|Publication number||US6306676 B1|
|Application number||US 08/628,063|
|Publication date||Oct 23, 2001|
|Filing date||Apr 4, 1996|
|Priority date||Apr 4, 1996|
|Publication number||08628063, 628063, US 6306676 B1, US 6306676B1, US-B1-6306676, US6306676 B1, US6306676B1|
|Inventors||Eric G. Stevens, Stephen L. Kosman, David L. Losee, James P. Lavine|
|Original Assignee||Eastman Kodak Company|
|Export Citation||BiBTeX, EndNote, RefMan|
|Patent Citations (26), Non-Patent Citations (3), Referenced by (30), Classifications (12), Legal Events (4)|
|External Links: USPTO, USPTO Assignment, Espacenet|
The invention relates generally to the field of image sensors, and in particular to image sensors with pinned photodiodes. More specifically, the invention relates to high energy implants used to create pinned photodiodes.
The use of photodiodes as photodetector elements in interline CCD image sensors is well known and has been discussed in various prior art documents. The problem of image lag and how a pinned-photodiode structure, in principle, can eliminate this lag has been discussed by N. Teranishi et al., in “No Image Lag Photodiodes Structure in the Interline CCD Image Sensor”, in IEDM Tech. Dig., pages 324-327, December 1982. However, in practice there are various manufacturing and processing difficulties that lead to the creation of residual potential wells and barriers at the transfer gate edge that can actually preclude making these photodiodes lag free as discussed by B. C. Burkey et al., in “The Pinned Photodiode For An Interline-Transfer CCD Image Sensor”, in IEDM Tech. Dig., pages 28-31, December, 1984. These difficulties arise from a general lack of self alignment of the photodiode implants to the transfer gate edge.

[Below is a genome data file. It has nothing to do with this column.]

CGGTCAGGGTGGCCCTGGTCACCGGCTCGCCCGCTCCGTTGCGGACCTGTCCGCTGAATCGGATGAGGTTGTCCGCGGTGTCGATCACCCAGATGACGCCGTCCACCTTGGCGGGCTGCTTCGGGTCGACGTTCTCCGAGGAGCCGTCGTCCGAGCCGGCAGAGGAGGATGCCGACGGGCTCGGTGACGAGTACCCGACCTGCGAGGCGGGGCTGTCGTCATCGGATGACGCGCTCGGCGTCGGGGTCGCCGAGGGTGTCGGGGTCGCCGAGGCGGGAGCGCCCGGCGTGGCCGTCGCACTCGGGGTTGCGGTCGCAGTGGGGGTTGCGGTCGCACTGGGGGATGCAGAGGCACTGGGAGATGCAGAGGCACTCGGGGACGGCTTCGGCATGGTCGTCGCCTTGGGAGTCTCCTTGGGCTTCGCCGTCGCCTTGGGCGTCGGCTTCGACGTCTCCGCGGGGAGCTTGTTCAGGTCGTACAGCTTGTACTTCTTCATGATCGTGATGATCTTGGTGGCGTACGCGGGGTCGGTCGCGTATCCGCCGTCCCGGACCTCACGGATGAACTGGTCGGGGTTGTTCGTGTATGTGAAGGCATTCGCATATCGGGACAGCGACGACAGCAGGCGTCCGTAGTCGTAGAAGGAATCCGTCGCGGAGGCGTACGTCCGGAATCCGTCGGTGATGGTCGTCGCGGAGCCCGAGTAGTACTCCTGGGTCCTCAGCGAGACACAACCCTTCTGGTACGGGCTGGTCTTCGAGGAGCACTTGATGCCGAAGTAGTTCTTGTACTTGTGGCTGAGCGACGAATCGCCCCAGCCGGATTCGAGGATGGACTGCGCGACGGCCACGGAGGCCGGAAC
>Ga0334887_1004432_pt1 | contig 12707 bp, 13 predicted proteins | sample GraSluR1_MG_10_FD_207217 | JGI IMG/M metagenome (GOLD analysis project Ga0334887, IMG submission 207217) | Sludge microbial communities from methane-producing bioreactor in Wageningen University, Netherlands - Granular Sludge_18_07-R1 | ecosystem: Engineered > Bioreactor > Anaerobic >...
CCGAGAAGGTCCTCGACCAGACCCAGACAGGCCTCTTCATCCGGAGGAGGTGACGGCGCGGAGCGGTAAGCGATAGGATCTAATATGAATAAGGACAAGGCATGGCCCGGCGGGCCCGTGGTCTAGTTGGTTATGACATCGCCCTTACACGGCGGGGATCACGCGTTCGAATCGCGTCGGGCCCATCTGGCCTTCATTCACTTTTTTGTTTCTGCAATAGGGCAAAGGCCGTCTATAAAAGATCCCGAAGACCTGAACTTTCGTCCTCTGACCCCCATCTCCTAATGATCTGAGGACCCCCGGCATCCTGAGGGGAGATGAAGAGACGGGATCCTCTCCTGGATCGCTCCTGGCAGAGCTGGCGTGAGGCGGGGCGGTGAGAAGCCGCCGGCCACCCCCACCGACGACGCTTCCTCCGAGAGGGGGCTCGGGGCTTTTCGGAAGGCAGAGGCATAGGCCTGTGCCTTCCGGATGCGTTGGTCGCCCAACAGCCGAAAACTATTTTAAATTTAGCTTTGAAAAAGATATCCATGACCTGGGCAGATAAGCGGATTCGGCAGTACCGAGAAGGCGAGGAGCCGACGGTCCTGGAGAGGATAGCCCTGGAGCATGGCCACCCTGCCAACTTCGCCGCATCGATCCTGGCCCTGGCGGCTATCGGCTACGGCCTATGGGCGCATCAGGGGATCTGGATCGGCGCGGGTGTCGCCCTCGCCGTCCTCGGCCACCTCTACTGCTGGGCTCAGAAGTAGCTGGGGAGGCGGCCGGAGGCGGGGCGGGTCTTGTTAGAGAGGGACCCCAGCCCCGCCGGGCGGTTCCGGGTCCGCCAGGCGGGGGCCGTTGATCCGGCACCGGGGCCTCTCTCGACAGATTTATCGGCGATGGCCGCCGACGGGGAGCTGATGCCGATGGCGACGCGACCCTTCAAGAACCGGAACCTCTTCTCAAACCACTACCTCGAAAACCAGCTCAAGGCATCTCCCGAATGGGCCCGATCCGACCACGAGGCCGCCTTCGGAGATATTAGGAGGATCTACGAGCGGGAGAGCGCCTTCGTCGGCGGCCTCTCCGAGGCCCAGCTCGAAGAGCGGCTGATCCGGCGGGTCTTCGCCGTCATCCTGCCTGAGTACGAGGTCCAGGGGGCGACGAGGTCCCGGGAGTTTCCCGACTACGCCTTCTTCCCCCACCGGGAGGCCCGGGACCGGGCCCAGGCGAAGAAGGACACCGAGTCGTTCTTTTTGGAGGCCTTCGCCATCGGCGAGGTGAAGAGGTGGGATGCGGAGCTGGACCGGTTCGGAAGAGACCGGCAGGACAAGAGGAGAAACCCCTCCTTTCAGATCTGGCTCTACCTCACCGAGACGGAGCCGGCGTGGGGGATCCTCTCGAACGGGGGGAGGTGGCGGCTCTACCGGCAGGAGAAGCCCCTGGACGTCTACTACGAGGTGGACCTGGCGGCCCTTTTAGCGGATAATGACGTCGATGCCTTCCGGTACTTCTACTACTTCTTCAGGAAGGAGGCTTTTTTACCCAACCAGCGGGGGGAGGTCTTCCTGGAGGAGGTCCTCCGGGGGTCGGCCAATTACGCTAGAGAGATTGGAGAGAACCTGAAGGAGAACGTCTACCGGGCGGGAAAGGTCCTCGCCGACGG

High-energy photodiode implants, using an n-type cathode layer, are used to simplify the process by eliminating long (in time), high-temperature drives as discussed by J. O. Borland and R. Koelsch, in “MeV Implantation Technology: Next Generation-Manufacturing With Current-Generation Equipment”, Solid-State Technology, December 1993, and to improve sensitivity by creation of a larger collection volume. Although the associated larger ion range of these higher implant energies lead to better photodiodes, they present difficulties in terms of self alignment of the photodiode to the transfer gate edge, and in the elimination of residual potential wells and barriers required for lag-free operation.
It should be apparent from the foregoing discussion that there remains a need within the art for a product and a process for making self-aligned photodiodes using high-energy implants that results in improved performance and simplified manufacturing.